RUSH: Montague, California, next, this is Patty. It’s great to have you on the program.
CALLER: Hi. Thank you for taking my call. I wanted to call you on Veterans Day, and thank you for your support of the troops, and your positive outlook on our war effort over there. I have two sons in the United States Army. My older son is a US Army Airborne Ranger, and my younger son is an infantryman with the 1st Infantry Division.
RUSH: Well, those are both huge units.
CALLER: Yes. Yes, they are, sir.
RUSH: Airborne Rangers and the 4th ID.
CALLER: Yes, sir. Yes, sir. I just so appreciate your warmth and your love of our soldiers, and you support them, and I can’t tell you how much it means to me. I just wanted to thank you, sir.
RUSH: Well, thank you. I hope you heard the call earlier where a caller and I were discussing sacrifice, and one of the things that I don’t think should ever be left out of that discussion is the sacrifice that families make.
RUSH: Military families.
CALLER: I did hear that call.
RUSH: Good, because while your sons are over there, you’ve had to put up with four years of negative news about the mission, about the troops —
RUSH: — stories about their raping and —
RUSH: — murdering —
RUSH: — citizens and all this sort of stuff, and you always face the possibility every day of losing them.
CALLER: Yes, that is true, sir, and it’s very disheartening, and it’s a fight every day to fight back the fear and to keep the faith and to just listen to the positive and to try to filter out the negative, and that is absolutely correct. That’s true, sir.
RUSH: Well, we have all the admiration and love for you people in the world, those of you in military families, and you will always have it from the vast majority of the people in this country, Patty. I want you to listen. We’ve got a sound bite here from MSNBC Live, the anchor Tamron Hall talking with correspondent Tom Aspell, and Tamron Hall says, ‘We hear that these pronouncements are dramatic improvements in the capital of Baghdad. But what do you see from your vantage point being there?’ Before we play the bite, I just want to remind you. Last Thursday, a New York Times story was headlined: ‘Insurgent Group Driven Out of Baghdad.’ It was Al-Qaeda! Only 13% of the country is left infested with Al-Qaeda. Most of it’s Mookie al-Sadr’s boys. I saw just a moment ago that Petraeus is going to enter into discussions with Mookie. Al-Qaeda has been kicked out of Baghdad! That was the whole purpose of the surge — and, of course, the New York Times couldn’t even identify the group. ‘Insurgent Group Driven Out of Baghdad.’ The whole objective has been realized. This reporter, Tom Aspell, MSNBC Live, grudgingly sort of confirms that.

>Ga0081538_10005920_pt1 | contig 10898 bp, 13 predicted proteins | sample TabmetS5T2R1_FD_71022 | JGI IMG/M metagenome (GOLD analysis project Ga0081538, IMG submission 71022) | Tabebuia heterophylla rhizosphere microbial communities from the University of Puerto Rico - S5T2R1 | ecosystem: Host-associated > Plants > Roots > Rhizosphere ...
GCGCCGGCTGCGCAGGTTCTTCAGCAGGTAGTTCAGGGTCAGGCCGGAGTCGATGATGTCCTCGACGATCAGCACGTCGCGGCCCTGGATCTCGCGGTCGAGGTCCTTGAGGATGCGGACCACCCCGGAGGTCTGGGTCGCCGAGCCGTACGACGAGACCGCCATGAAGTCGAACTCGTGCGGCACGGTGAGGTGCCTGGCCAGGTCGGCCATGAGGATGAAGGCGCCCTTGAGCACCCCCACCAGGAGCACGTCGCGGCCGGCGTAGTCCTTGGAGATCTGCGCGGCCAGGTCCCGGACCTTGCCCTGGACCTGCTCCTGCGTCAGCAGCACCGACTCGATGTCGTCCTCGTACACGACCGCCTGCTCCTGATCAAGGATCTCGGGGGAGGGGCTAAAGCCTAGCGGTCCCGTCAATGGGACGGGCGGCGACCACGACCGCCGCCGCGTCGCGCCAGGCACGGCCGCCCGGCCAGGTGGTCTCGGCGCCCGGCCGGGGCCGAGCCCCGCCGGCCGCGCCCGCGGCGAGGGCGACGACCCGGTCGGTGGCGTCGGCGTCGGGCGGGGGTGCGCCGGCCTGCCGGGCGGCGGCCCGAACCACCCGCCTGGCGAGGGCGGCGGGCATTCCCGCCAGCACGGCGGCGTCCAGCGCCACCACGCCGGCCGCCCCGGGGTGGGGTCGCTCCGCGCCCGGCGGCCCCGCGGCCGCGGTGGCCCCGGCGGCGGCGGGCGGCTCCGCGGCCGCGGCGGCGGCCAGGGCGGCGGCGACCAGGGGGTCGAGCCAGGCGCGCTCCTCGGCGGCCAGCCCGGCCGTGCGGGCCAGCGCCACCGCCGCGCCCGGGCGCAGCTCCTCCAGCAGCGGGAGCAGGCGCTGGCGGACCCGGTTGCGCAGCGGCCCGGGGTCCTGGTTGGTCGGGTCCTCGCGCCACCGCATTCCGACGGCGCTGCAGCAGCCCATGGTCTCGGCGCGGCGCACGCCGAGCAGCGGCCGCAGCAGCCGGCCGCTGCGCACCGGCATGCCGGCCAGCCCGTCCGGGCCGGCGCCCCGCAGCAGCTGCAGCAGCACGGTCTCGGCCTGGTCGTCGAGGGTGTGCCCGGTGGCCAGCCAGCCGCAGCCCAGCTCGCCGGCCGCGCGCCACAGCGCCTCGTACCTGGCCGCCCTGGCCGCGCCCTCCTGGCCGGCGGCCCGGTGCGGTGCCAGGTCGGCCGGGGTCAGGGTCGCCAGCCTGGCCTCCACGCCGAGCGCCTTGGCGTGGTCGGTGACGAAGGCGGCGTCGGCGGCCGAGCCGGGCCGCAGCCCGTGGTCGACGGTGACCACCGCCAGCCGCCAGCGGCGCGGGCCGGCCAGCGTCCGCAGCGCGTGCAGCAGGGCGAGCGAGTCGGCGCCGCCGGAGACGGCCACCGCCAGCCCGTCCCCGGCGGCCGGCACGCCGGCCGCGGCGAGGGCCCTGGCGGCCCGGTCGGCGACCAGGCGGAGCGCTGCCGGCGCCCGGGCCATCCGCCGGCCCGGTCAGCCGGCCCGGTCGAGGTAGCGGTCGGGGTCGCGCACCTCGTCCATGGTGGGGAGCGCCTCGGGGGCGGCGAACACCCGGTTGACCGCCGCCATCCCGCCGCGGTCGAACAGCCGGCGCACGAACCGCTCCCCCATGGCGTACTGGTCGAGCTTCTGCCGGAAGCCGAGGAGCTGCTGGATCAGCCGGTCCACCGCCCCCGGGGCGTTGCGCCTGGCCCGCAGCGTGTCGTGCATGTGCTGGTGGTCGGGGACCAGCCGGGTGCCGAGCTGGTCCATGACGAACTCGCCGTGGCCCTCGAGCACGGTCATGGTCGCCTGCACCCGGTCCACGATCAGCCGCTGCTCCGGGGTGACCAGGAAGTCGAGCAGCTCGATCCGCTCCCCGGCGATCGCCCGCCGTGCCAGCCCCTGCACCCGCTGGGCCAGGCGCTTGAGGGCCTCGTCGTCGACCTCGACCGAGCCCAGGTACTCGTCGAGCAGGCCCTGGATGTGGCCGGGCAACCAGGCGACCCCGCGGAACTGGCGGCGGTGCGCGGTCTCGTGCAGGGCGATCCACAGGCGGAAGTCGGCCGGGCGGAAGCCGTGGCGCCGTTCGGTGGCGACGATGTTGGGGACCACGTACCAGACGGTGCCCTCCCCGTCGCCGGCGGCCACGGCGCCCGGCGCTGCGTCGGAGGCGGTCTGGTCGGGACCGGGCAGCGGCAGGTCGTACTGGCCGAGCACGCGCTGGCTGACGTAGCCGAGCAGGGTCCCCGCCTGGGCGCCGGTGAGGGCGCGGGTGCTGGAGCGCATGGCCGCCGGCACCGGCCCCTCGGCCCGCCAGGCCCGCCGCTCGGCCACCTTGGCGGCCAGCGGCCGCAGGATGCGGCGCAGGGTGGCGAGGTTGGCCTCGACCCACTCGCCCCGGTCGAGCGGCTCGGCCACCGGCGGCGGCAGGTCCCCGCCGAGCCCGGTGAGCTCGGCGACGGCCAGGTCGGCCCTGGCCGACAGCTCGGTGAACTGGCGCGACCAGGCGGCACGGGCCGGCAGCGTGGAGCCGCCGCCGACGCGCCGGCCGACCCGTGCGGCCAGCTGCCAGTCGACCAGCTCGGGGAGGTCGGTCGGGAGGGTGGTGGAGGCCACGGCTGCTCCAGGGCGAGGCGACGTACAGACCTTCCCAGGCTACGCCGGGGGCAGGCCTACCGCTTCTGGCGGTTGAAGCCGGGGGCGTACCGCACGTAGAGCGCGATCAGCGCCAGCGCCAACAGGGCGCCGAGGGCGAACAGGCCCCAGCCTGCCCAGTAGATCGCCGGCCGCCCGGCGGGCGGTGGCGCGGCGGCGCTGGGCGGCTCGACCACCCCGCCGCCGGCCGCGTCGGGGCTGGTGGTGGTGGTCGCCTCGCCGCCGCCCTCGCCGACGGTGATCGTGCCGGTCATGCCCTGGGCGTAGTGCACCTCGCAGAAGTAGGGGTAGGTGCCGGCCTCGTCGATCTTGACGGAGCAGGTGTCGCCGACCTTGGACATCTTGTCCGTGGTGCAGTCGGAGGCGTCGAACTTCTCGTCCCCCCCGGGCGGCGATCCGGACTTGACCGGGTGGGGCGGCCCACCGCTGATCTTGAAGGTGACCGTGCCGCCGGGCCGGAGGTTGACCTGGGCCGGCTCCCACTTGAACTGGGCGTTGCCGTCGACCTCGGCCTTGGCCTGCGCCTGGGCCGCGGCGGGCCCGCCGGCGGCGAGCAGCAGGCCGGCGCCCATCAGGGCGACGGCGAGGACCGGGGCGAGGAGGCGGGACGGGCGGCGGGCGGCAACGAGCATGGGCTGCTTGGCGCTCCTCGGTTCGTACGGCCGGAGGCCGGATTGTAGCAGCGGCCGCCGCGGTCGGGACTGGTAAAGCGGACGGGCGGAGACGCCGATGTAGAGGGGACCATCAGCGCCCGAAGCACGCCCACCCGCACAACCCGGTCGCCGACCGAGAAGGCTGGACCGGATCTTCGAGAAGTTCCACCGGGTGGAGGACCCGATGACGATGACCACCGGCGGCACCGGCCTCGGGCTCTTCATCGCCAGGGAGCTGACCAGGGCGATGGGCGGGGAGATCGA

ASPELL: American casualties are down; casualties among Iraqi security force also down. Here’s a telling statistic. At the beginning of the summer, there used to be about 187 explosions per month in central Baghdad, and that figure has now dropped to about 18 per month — and then the number of indirect fire attacks, that is rocket and mortar fire in and around Baghdad, that has dropped from nearly 400 a month down to about 20 a month. Now, that’s a significant decrease. That certainly means that thanks to that surge of 30,000 American troops in and around Baghdad at the beginning of this year and going right through the summer, because those troops — now saying that Baghdad is largely pacified. There are still incidents going on in and around the capitol, but certainly, as the prime minister said on Sunday, it seems to have dropped off by about 70 or 80% — and that’s a considerable improvement.
RUSH: What does that mean? It means Bush was right! Oh, they can’t bring themselves to say that. It just means… In fact, did this guy say Al-Qaeda? No. These ‘attacks,’ these ‘incidents,’ they are way down. Nothing about Al-Qaeda being driven out of Baghdad. Nothing! It just doesn’t fit the narrative.